Over at Consumer Reports they have a great article on Ethanol, with links to lots of interesting studies on the subject of turning subsidised food into “eco-friendly” fuel – here are three concerns they mention:
Yet university scientists for decades have raised questions about ethanol’s viability as a fuel source for three reasons:
- They argue that it is unethical to produce fuel from a food crop, especially if it drives up food prices. Most of the ethanol in the United States is made from corn.
- Ethanol contains less energy than gasoline, and it takes a lot of energy to produce.
- A variety of conflicting studies have shown that producing ethanol may—or may not—increase emissions of carbon-dioxide, a gas linked to global warming.
Source: Consumer Reports
The most interesting thing they mentioned, as far as I am concerned, is the diminished performance of blending ethanol into gasoline. In a study using E85 (the highest ethanol content currently marketed, consisting of 85% ethanol and 15% gasoline) the MPG performance for their test 2007 Chevy Tahoe FFV (Flex Fuel Vehicle) was severely impacted by the use of E85: instead of getting 21 MPG in their highway driving test on regular gasoline, E85 yielded only 15 MPG, an almost 30% decrease, with a similar drop on their city driving test from 9 MPG on regular gasoline to 7 MPG on E85. If you were going to drive 210 miles on the highway using E85, instead of using 10 gallons of regular gasoline your trip would require 14 gallons of E85. While studies have shown that E85 fueled cars emit 10-15% less greenhouse gases, they burn 40% more fuel for a comparable trip (14 vs. 10 gallons) resulting in a net increase of about 19% more greenhouse gases emitted.
If E85 fuels were equal in price at the pump (ignoring last year’s $7.7 billion in federal subsidies, etc. – focusing on retail price), say, $3.00 a gallon, instead of spending $30 on our 210 mile trip, we’d be spending $42.
Studies have shown that running even low-level Ethanol content fuels (E10/E15 – 10 or 15% Ethanol, respectively) in non Flex-Fuel Vehicles can cause serious damage to parts of the engine fuel system. But don’t worry, the EPA ruled on January 21, 2011 that E15 fuels are “safe” for all vehicles produced since 2001 (they had previously held E15 safe for vehicles produced since 2007). Much of the fuel pumped in America today is E10 (10% Ethanol), and the the EPA is pushing for an increase to 15% Ethanol gas at the pumps…
There is also the issue of the energy consumed in making the Ethanol used to make E85 fuel – as the chart on Page 16 of this Argonne National Laboratory study shows, the total BTU spent to create one BTU at the pump is about 1.75 BTU per BTU at the pump, compared with about 1.15 BTU per BTU at the pump for petroleum.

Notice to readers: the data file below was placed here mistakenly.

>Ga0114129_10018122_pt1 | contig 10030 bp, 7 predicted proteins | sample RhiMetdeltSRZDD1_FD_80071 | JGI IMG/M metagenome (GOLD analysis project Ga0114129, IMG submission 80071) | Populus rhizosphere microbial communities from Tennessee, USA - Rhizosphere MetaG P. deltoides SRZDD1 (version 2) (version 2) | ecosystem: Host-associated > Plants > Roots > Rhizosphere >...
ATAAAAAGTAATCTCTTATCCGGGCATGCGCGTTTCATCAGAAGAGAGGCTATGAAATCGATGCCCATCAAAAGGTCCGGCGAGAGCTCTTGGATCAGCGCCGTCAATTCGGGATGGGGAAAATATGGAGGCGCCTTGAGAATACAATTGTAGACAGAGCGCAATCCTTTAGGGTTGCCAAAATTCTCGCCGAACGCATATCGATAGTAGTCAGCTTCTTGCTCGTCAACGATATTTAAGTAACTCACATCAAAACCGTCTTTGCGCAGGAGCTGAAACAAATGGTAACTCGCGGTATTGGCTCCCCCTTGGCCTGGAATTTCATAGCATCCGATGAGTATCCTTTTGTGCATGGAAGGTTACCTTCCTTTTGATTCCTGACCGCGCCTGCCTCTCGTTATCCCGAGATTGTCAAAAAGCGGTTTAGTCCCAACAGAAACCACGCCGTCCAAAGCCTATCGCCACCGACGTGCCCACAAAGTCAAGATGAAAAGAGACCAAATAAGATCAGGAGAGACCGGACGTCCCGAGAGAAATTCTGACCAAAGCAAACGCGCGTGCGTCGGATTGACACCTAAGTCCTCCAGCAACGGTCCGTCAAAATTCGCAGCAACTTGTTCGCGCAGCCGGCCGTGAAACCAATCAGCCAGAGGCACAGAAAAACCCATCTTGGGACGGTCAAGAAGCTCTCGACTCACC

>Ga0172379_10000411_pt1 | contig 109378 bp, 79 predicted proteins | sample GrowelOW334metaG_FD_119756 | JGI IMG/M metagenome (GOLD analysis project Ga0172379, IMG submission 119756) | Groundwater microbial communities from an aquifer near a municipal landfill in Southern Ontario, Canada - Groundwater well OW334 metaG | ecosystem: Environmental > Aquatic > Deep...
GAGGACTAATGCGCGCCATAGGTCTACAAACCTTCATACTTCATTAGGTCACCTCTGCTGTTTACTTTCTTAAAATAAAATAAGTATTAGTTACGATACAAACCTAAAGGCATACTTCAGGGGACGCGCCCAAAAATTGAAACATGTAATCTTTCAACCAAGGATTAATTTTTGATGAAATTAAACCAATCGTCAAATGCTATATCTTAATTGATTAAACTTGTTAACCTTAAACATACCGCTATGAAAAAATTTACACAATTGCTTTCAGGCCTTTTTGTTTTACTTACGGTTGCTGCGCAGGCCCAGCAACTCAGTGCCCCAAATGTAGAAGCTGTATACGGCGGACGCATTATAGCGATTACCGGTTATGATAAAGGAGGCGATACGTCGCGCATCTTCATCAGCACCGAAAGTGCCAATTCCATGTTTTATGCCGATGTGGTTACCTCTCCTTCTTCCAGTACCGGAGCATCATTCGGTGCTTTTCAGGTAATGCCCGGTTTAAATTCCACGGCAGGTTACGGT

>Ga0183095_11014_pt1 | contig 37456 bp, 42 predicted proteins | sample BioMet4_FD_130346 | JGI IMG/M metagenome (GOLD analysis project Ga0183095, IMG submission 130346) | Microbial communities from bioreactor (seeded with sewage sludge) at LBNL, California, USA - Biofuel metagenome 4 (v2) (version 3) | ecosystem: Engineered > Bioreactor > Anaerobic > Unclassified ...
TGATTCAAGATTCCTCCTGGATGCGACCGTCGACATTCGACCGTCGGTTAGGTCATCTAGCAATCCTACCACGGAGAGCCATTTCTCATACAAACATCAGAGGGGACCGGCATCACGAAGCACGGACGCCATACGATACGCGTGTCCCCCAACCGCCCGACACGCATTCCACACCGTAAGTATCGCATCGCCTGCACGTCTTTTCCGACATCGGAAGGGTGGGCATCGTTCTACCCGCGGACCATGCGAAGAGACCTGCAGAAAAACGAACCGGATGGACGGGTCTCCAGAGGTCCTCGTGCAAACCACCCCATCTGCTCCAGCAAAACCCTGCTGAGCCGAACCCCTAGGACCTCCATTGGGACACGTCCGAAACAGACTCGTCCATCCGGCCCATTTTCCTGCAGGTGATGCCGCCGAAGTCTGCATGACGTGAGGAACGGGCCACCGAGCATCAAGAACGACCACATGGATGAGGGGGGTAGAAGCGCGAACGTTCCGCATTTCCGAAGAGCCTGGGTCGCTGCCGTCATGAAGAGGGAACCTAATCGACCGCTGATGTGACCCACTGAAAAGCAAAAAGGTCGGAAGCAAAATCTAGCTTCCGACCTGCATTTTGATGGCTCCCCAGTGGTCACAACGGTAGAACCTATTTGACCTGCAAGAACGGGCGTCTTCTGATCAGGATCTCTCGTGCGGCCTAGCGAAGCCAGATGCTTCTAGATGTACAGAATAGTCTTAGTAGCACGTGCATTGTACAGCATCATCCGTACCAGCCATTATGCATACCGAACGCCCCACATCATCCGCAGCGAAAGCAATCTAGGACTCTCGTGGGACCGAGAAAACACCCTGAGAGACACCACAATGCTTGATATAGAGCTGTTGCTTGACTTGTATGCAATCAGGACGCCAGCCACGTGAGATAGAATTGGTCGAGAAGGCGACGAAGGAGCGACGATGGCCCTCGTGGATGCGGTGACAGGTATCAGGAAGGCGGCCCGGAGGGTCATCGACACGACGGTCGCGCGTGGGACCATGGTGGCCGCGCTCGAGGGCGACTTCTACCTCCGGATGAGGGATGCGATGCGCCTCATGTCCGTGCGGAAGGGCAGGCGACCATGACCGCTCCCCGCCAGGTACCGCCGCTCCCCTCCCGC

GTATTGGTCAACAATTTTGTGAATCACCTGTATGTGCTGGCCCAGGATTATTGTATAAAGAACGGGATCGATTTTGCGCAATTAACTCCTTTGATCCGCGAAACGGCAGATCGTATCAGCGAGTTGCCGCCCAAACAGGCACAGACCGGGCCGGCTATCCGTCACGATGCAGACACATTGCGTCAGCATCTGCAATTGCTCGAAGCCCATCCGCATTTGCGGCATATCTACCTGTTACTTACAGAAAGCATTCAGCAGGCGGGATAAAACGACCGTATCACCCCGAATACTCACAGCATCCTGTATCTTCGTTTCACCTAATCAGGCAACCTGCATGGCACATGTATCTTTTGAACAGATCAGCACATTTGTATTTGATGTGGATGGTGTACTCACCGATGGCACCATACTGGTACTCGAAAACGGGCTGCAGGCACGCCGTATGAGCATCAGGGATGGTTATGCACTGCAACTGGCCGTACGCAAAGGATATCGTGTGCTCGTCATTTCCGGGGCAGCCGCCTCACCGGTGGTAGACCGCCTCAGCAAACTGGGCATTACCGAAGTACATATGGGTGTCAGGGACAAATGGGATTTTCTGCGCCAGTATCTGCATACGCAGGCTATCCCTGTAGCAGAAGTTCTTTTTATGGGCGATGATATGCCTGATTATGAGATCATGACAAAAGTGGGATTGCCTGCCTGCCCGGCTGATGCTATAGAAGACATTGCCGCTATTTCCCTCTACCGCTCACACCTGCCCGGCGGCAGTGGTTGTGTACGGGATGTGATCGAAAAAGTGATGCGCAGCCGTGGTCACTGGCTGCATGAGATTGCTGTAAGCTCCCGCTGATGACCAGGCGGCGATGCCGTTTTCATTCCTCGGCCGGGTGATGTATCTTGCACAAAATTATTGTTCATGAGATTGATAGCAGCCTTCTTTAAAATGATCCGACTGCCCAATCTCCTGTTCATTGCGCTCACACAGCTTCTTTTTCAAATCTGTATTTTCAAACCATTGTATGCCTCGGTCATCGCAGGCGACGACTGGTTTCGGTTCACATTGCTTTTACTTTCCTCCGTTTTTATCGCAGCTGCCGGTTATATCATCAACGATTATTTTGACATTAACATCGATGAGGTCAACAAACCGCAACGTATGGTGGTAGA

So, E85 fuel is less efficient, which increases costs at the pump when compared with gasoline, produces more greenhouse gasses than gasoline, and consumes almost twice as much energy in production relative to the energy it provides at the pump – could things look any worse for Ethanol fuel? Let’s ask Eco-Activist and Green Energy Tycoon Al Gore:
“It is not a good policy to have these massive subsidies for (U.S.) first generation ethanol,” said Gore, speaking at a green energy business conference in Athens sponsored by Marfin Popular Bank.
“First generation ethanol I think was a mistake. The energy conversion ratios are at best very small.
“It’s hard once such a programme is put in place to deal with the lobbies that keep it going.”
He explained his own support for the original programme on his presidential ambitions.
“One of the reasons I made that mistake is that I paid particular attention to the farmers in my home state of Tennessee, and I had a certain fondness for the farmers in the state of Iowa because I was about to run for president.”
The Congressional Budget Office has found that the use of corn to create government-mandated Ethanol fuels drives up the price of food, despite dramatic increases in the amount of corn harvested each year.
Could we please put an end to Ethanol subsidies? There are much better uses for the $7.7 billion in federal subsidies each year… I know the corn growers like it, and the politicians like the support of mid-west farmers in presidential elections, but this is unsustainable.
Media Research Center has a nice backgrounder on the media’s full-throated support of Ethanol a few years ago.
Consumer Reports: The Great Ethanol Debate and Test results: E85 vs. gasoline
Argonne National Laboratory: The Debate on Energy and Greenhouse Gas Emissions Impacts of Fuel Ethanol (2005)
Popular Mechanics: Can E15 Gasoline Really Damage Your Engine?
eHow.com: How Does Ethanol Performance Compare to Gasoline?
Associated Press (via Yahoo.com): EPA approves more ethanol in fuel for cars
Reuters: U.S. corn ethanol “was not a good policy”-Gore
Media Research Center: Flashback: As EPA Approves E15, Remember the Media’s Infatuation with Ethanol
Congressional Budget Office: Implications of Ethanol Use for Food Prices and Greenhouse-Gas Emissions
Video.Google.com: An Inconvenient Truth (Movie)
The Telegraph: Al Gore could become world’s first carbon billionaire
Youtube.com: Barack Obama on Energy and the Environment (from Barack Obama’s 2008 Presidential Campaign)